Outerworld Train

So I suppose you want to ask me why I left town. I could tell you it was because I caught my girlfriend cheating on me and she used it as a reason to kick me out of our apartment. I could also tell you it was because I had recently been made redundant and had been out of a job for three months with no prospects. But the truth was, it was completely unplanned. One minute I was riding the Brisbane City train, the next minute I wasn’t.


There was a tap on the shoulder from a large shadow that pulled me out of my sobbing. Without even looking up, I pulled out my train card and handed it over as I heard a gruff, “Excuse me.”

I looked up to make eye contact, but I yelped instead. Hunched over me stood a giant one-eyed ogre in a blue and white uniform, complete with a little hat. I squealed and tried to escape inside the gap between the seat and the train car. It was as futile an effort as it sounds.

“Miss?” his (her?) eye blinked at me.

I opened my mouth to say something. Where am I? What is this? Am I dead? But nothing came out.

I glanced down the train car. So many eyes were on me. Among them, a few trolls, a trio of chatty minotaurs, a drunken unicorn, a gang of fairies, and two werewolves eating what appeared to be Magnum ice cream minis.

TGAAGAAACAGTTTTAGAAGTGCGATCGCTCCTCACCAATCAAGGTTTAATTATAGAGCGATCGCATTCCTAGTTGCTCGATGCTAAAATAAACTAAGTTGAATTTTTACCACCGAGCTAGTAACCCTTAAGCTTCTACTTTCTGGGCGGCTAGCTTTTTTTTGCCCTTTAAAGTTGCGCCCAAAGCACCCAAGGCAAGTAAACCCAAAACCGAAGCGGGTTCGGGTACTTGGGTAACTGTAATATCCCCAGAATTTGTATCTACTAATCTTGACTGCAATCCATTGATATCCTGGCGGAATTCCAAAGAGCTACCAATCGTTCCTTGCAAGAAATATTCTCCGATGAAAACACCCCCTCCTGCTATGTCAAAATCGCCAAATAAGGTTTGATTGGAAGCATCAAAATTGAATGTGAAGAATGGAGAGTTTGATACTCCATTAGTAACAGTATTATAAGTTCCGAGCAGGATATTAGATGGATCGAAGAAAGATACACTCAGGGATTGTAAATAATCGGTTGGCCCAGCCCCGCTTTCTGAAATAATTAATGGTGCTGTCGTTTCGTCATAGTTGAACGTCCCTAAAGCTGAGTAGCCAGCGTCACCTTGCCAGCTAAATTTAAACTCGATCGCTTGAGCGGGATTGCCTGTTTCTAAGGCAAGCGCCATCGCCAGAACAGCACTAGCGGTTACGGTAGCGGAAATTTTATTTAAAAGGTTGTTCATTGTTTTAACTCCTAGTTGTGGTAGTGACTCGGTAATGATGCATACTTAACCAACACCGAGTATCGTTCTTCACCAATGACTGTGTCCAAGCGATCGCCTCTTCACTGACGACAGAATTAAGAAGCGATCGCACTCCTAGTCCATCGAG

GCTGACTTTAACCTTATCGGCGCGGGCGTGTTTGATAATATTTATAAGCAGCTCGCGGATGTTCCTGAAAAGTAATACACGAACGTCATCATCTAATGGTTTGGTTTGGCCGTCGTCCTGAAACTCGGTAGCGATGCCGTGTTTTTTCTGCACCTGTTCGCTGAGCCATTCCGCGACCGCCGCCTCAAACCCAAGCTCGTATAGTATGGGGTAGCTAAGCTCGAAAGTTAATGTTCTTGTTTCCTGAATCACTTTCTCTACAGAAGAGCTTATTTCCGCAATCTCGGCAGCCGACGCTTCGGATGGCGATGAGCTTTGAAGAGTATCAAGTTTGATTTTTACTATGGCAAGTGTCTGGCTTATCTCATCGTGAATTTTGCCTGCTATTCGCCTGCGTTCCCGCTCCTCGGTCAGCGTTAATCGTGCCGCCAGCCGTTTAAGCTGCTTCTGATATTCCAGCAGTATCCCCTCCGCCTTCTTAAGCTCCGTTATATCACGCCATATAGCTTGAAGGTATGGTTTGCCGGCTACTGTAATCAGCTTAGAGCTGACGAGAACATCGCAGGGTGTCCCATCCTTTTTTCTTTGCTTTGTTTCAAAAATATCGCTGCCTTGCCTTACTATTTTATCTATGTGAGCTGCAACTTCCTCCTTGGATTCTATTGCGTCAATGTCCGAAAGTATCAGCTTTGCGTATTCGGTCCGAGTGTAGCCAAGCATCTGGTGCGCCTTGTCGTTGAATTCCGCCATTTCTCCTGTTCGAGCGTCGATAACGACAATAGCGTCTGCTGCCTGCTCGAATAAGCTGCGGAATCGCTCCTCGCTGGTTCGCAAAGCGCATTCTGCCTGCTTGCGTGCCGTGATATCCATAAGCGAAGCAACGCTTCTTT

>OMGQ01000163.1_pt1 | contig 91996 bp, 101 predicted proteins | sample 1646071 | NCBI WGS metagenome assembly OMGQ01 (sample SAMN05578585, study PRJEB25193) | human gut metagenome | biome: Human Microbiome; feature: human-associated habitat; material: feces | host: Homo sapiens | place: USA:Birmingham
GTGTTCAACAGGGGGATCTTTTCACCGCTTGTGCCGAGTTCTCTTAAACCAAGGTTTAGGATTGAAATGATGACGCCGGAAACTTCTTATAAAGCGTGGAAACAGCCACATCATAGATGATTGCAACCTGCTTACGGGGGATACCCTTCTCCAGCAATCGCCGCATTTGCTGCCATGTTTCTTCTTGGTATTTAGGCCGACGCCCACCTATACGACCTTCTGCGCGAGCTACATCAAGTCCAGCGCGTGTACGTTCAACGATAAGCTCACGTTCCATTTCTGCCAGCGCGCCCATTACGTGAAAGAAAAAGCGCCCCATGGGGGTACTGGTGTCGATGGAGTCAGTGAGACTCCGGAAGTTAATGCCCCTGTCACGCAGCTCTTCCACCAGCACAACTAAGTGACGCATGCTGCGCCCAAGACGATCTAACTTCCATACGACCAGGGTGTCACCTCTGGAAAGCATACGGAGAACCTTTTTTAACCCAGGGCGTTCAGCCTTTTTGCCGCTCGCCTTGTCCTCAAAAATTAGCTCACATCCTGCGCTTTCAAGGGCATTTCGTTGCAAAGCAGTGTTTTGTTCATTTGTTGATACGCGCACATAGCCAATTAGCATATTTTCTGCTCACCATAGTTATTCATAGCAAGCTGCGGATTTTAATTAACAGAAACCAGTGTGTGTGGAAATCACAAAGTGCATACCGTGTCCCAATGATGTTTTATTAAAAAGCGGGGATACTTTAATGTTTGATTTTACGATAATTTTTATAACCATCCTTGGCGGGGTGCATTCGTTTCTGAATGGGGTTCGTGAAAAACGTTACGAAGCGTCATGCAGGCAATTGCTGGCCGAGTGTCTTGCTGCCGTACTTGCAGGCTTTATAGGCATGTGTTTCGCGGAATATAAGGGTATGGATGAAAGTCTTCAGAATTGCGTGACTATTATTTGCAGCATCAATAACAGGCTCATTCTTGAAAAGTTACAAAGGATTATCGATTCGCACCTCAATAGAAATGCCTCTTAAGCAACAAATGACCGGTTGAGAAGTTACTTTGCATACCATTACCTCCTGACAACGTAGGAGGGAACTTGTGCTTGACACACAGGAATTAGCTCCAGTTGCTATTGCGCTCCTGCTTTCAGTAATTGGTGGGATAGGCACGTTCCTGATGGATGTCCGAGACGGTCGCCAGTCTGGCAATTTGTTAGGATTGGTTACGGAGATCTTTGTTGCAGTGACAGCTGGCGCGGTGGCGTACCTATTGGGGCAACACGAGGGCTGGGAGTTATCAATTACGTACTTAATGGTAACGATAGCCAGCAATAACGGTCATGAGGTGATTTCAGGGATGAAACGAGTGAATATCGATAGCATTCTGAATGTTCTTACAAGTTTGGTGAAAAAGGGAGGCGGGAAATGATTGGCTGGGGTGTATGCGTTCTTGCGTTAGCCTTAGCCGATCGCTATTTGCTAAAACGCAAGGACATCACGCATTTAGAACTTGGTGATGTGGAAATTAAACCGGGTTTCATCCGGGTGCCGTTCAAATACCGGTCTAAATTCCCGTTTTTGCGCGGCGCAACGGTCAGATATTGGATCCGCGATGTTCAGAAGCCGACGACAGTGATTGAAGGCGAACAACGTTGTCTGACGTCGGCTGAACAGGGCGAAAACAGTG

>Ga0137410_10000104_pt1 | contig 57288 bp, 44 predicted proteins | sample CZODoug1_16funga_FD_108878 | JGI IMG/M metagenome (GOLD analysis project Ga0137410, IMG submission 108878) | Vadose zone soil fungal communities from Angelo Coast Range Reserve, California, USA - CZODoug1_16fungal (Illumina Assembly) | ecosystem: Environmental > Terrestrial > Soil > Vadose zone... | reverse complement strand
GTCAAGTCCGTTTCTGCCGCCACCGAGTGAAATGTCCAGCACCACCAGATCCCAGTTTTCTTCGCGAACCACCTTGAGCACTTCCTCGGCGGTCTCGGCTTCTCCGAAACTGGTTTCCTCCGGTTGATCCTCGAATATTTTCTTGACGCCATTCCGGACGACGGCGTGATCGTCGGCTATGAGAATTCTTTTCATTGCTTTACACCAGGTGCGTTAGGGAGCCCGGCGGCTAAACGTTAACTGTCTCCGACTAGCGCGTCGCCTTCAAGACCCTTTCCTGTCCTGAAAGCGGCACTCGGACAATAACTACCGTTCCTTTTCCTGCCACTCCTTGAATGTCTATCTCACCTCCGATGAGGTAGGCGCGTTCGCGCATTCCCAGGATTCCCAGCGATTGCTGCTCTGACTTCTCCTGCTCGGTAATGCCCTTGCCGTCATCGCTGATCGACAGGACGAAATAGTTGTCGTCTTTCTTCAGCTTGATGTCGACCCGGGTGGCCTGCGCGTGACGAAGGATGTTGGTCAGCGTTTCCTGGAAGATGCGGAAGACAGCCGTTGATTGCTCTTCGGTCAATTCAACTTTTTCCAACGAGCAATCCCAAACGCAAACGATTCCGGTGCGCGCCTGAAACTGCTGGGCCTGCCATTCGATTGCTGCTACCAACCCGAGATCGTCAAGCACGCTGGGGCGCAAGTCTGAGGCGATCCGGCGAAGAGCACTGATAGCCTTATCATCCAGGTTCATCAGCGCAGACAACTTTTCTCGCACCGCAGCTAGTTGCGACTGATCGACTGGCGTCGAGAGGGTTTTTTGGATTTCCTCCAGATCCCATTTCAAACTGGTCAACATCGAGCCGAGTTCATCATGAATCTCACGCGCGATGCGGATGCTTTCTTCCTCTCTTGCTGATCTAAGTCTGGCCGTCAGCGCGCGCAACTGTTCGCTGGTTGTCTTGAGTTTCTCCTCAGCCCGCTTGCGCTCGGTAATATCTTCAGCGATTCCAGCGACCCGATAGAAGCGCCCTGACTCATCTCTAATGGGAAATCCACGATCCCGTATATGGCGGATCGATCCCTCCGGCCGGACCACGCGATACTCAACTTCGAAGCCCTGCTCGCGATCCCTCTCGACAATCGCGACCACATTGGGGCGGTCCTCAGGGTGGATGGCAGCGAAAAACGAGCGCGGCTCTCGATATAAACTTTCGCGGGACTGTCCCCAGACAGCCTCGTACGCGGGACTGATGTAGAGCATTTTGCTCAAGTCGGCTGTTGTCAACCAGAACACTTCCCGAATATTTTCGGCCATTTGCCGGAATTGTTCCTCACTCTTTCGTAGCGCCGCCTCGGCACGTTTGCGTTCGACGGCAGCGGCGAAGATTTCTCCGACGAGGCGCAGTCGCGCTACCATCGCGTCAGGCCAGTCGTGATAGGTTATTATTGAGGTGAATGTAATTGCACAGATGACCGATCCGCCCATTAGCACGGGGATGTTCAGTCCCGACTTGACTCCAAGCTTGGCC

“wha- wha,” my brain might have broke. Maybe I fell asleep?

“You’ve caught the outerworld train. I’m I guess what you call a tour guide,” she said. I decided the ogre was female, not that gender probably mattered to ogres. I blinked at her. 

She took a heavy sigh, like she said this more than she cared to, “This train only allows sponsored mortals that have nothing keeping them in their world. For whatever reason, one of the beings here has funded your travel to the outerworld.”

The ogre sat in front of me and continued. “The basic gist of it is this. Once you leave this train, you will no longer be human. With humanity comes all those nasty emotions and morals and whatnot. A sponsor, well, they can feel when your bond with humanity is drifting and use the opportunity to grow their ranks. Generally.”

I peered out at the nameless faces. Voices rose and fell, enticing me to join them.

The ogre sensed my growing acceptance and continued, “Your sponsor is different. Their kind does not seek to increase their ranks. Only to give a mortal the option to move into the outerworld. So they have decided to remain anonymous.”

My eyes fell on a sad, green dryad at the other end of the cab. She sensed my gaze and met it. 

“As your guide, I can arm you with all the information you need to make an informed decision,” the she-ogre kept talking, but I could no longer hear her words. Instead, a song rose through me, strong and lustful. Its salacious melody pulled me toward the dryad. We stood simultaneously from both ends of the train car and swayed in tandem. Our bond was nothing like I’d ever felt before. Intense but eternal, magical but everyday.